The Stand Down Program was held in Detroit on October 16, 2019. This event is a collaborative effort coordinated with the John D. Dingell VA Medical Center, the 36th District Court, other government agencies and community-based homeless service providers. The Court participates annually in order to assist veterans in resolving outstanding matters as well to promote access to the Court and its resources.
This years’ event was a great success. Homeless veterans were provided with information and referrals for housing solutions, employment and substance abuse treatment, as well as other critical services such as food, clothing and health care screenings. Participants were also offered VA and Social Security counseling.
Participation in the Stand Down is strictly voluntary. Veterans Affairs Representatives accepted applications submitted by veterans one month prior to the event. The Court’s Probation Department assisted in reviewing and screening applicants for eligibility.
This year’s Stand Down was held at the Detroit Light Guard Armory to present a less intimidating and more relaxed venue for the veterans, versus a formal court setting. Hosting the event at this location also provided a sheltered environment for the veterans to socialize, share lunch, play games, enjoy entertainment or to just simply rest.
Judge Shannon A. Holmes sat with the participants at eye level to ease any tension and make the veterans feel comfortable. This initial judicial contact created a collaborative environment and established trust between the defendant and the judge versus a one-sided interaction.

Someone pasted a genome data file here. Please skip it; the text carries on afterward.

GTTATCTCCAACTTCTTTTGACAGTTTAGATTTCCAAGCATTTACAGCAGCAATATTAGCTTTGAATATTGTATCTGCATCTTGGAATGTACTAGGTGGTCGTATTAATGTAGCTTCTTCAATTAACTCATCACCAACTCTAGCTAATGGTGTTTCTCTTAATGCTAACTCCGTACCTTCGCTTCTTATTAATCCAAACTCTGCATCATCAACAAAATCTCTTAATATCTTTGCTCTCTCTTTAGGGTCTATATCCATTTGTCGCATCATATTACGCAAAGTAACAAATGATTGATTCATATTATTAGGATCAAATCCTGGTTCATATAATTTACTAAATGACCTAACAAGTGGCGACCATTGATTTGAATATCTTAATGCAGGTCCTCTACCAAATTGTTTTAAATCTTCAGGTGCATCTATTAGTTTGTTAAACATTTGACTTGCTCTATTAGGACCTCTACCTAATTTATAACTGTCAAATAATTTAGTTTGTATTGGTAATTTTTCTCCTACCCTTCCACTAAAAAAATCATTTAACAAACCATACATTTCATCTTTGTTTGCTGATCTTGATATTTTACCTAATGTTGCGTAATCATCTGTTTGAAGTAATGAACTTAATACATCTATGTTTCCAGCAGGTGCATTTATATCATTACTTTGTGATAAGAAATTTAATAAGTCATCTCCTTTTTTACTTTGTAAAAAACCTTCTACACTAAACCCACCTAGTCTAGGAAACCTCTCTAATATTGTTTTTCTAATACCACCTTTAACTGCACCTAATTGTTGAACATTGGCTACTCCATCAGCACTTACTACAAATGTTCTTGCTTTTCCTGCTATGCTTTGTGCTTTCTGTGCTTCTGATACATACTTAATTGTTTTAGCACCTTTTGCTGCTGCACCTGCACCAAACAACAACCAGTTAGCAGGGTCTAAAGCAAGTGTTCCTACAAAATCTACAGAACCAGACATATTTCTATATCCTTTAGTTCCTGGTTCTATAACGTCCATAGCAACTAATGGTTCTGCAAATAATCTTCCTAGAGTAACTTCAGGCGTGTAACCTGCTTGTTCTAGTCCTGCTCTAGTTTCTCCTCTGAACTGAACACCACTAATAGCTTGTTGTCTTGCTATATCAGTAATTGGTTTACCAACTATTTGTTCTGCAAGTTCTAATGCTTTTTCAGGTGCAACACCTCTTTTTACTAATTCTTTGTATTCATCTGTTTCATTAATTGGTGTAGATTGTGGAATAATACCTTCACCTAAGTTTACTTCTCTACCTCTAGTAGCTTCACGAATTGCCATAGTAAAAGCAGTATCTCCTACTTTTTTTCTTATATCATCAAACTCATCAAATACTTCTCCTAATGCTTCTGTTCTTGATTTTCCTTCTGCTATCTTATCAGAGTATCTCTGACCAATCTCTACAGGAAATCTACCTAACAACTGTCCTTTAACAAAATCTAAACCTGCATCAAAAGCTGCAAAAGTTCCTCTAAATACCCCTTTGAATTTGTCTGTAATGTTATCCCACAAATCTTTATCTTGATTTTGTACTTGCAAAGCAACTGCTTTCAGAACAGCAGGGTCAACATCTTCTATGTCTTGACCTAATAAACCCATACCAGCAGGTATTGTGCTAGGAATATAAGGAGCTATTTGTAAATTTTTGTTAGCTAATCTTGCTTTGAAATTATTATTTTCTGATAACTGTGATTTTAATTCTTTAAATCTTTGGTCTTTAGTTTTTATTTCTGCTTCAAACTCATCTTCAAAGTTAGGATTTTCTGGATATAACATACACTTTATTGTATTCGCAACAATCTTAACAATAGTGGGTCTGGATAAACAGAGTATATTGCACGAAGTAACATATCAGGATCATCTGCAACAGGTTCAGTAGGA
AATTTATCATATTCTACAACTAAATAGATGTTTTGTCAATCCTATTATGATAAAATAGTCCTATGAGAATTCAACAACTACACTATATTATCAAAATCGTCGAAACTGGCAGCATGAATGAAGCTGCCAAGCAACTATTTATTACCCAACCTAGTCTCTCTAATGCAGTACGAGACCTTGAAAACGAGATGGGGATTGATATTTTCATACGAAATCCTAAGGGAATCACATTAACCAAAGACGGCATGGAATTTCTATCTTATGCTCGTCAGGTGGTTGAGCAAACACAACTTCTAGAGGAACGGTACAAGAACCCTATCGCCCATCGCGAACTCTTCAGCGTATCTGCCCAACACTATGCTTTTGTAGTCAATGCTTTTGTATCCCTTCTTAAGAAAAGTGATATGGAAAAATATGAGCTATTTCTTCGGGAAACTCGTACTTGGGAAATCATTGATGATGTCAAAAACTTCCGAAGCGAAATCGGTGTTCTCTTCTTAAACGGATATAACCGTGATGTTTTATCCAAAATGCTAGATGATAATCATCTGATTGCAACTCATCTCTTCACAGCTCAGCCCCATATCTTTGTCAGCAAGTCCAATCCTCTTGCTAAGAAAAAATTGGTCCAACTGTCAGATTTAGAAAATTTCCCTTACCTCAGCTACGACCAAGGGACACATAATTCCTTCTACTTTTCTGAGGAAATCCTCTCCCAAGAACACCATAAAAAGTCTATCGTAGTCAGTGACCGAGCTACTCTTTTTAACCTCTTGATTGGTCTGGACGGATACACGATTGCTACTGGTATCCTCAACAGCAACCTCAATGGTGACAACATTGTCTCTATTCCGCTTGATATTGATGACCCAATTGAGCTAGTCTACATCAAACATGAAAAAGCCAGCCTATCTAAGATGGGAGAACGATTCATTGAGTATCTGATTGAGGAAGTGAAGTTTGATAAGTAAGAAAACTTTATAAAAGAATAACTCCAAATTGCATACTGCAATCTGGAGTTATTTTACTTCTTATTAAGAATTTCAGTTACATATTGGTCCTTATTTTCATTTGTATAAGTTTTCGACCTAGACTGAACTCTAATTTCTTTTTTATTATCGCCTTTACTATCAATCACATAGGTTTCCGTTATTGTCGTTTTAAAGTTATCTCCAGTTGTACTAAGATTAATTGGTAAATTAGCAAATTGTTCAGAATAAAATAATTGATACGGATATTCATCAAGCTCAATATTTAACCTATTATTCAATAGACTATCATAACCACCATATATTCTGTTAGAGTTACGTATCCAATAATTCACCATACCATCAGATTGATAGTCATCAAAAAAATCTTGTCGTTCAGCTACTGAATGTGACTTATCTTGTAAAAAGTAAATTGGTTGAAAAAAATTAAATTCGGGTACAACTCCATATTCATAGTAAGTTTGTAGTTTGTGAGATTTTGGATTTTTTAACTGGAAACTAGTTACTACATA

Judge Holmes presided over 51 outstanding matters servicing 11 veterans. An additional 34 veterans with a total of 139 outstanding matters were not registered for Stand Down. However, Court staff addressed those not registered and assisted by scheduling future court dates with assigned house counsel attorneys to represent them in resolving those outstanding matters.
Judge Holmes stated, “It was such a privilege to serve the men and women who have given of themselves by serving in the armed forces. By putting on the uniform, they have not only served this country, but they have served every person in the community. I appreciate each of the members of our veterans population and look forward to serving you again next year.”
Stand Downs are national collaborative events coordinated between local veteran affairsagencies, the courts, and other government and community agencies who serve the homeless. The first Stand Down was organized in 1988 by a group of Vietnam veterans in San Diego, California. Since then Stand Downs have been used as an effective tool in reaching more than 700,000 veterans and their family members between 1994 and 2017.